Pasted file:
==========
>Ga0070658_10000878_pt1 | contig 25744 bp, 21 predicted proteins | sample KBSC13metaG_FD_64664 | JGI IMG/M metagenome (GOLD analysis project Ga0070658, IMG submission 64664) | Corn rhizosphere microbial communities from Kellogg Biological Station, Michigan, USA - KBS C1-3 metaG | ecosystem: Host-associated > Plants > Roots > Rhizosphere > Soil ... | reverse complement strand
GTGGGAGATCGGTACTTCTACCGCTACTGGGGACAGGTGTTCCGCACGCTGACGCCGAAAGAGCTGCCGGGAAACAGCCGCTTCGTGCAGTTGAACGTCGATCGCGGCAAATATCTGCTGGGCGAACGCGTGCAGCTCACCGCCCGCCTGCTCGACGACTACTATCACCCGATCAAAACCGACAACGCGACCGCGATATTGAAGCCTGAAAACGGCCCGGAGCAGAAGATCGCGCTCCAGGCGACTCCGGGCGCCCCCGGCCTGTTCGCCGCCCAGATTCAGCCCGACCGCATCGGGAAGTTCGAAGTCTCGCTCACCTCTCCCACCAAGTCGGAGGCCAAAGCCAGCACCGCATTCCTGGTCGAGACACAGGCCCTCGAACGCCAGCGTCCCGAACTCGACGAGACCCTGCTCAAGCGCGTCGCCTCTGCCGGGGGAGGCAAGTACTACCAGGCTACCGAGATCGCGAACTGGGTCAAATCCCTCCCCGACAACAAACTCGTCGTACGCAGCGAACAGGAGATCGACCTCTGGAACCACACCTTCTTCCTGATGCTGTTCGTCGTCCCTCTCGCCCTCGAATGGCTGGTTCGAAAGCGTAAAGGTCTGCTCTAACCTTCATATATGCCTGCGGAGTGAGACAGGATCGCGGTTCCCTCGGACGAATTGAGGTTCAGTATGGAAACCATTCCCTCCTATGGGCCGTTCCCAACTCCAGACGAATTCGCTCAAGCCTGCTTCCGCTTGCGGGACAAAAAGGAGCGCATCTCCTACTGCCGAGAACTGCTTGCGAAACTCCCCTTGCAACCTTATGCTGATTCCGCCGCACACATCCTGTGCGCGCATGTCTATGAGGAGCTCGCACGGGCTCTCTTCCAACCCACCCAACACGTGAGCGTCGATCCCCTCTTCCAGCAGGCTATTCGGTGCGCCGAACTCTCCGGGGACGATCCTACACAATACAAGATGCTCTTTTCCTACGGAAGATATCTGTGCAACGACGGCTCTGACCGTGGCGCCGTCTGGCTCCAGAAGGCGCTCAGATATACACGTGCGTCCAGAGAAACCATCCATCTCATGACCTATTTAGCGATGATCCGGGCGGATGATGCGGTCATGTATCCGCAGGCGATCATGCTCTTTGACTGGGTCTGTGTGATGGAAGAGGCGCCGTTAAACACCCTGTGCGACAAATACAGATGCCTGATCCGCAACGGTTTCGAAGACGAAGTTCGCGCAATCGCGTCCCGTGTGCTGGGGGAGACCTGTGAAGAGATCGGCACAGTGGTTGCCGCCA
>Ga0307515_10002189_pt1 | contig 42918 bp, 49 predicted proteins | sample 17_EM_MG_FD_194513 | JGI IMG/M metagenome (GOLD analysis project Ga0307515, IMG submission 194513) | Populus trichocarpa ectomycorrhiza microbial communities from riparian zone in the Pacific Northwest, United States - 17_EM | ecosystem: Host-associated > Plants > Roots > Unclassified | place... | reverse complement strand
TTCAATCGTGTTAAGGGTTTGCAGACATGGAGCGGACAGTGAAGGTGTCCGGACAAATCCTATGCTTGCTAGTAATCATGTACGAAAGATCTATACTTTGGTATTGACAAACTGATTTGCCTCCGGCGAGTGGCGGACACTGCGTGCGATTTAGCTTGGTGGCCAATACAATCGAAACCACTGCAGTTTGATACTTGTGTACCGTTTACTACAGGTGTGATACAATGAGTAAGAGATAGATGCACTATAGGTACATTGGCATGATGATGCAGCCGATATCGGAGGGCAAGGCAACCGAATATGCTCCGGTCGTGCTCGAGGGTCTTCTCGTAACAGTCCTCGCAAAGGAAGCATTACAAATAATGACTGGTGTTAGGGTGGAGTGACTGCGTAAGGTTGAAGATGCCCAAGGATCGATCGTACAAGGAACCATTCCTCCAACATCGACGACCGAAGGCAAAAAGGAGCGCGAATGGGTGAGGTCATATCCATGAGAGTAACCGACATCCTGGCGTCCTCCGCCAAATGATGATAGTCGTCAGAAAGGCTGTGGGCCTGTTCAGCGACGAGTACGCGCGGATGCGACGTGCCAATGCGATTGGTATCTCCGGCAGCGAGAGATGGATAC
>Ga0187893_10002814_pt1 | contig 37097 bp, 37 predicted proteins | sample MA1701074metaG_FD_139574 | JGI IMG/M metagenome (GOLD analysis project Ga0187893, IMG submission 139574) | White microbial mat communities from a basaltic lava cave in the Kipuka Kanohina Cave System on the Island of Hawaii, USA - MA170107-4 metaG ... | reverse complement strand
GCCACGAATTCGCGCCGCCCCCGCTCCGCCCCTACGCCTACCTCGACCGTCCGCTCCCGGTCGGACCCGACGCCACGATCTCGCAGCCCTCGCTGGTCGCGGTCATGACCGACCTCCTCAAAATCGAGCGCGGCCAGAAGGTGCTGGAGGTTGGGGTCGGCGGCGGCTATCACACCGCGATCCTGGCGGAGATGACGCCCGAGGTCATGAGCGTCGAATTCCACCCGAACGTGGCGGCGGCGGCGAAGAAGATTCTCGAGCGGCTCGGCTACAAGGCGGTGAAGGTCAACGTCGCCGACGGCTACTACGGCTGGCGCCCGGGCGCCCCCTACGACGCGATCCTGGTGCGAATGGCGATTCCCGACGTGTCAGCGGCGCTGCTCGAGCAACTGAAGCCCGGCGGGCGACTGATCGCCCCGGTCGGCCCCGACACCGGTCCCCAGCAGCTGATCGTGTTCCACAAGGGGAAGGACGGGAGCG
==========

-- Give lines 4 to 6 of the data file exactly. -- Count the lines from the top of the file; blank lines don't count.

TTCAATCGTGTTAAGGGTTTGCAGACATGGAGCGGACAGTGAAGGTGTCCGGACAAATCCTATGCTTGCTAGTAATCATGTACGAAAGATCTATACTTTGGTATTGACAAACTGATTTGCCTCCGGCGAGTGGCGGACACTGCGTGCGATTTAGCTTGGTGGCCAATACAATCGAAACCACTGCAGTTTGATACTTGTGTACCGTTTACTACAGGTGTGATACAATGAGTAAGAGATAGATGCACTATAGGTACATTGGCATGATGATGCAGCCGATATCGGAGGGCAAGGCAACCGAATATGCTCCGGTCGTGCTCGAGGGTCTTCTCGTAACAGTCCTCGCAAAGGAAGCATTACAAATAATGACTGGTGTTAGGGTGGAGTGACTGCGTAAGGTTGAAGATGCCCAAGGATCGATCGTACAAGGAACCATTCCTCCAACATCGACGACCGAAGGCAAAAAGGAGCGCGAATGGGTGAGGTCATATCCATGAGAGTAACCGACATCCTGGCGTCCTCCGCCAAATGATGATAGTCGTCAGAAAGGCTGTGGGCCTGTTCAGCGACGAGTACGCGCGGATGCGACGTGCCAATGCGATTGGTATCTCCGGCAGCGAGAGATGGATAC
>Ga0187893_10002814_pt1 | contig 37097 bp, 37 predicted proteins | sample MA1701074metaG_FD_139574 | JGI IMG/M metagenome (GOLD analysis project Ga0187893, IMG submission 139574) | White microbial mat communities from a basaltic lava cave in the Kipuka Kanohina Cave System on the Island of Hawaii, USA - MA170107-4 metaG ... | reverse complement strand
GCCACGAATTCGCGCCGCCCCCGCTCCGCCCCTACGCCTACCTCGACCGTCCGCTCCCGGTCGGACCCGACGCCACGATCTCGCAGCCCTCGCTGGTCGCGGTCATGACCGACCTCCTCAAAATCGAGCGCGGCCAGAAGGTGCTGGAGGTTGGGGTCGGCGGCGGCTATCACACCGCGATCCTGGCGGAGATGACGCCCGAGGTCATGAGCGTCGAATTCCACCCGAACGTGGCGGCGGCGGCGAAGAAGATTCTCGAGCGGCTCGGCTACAAGGCGGTGAAGGTCAACGTCGCCGACGGCTACTACGGCTGGCGCCCGGGCGCCCCCTACGACGCGATCCTGGTGCGAATGGCGATTCCCGACGTGTCAGCGGCGCTGCTCGAGCAACTGAAGCCCGGCGGGCGACTGATCGCCCCGGTCGGCCCCGACACCGGTCCCCAGCAGCTGATCGTGTTCCACAAGGGGAAGGACGGGAGCG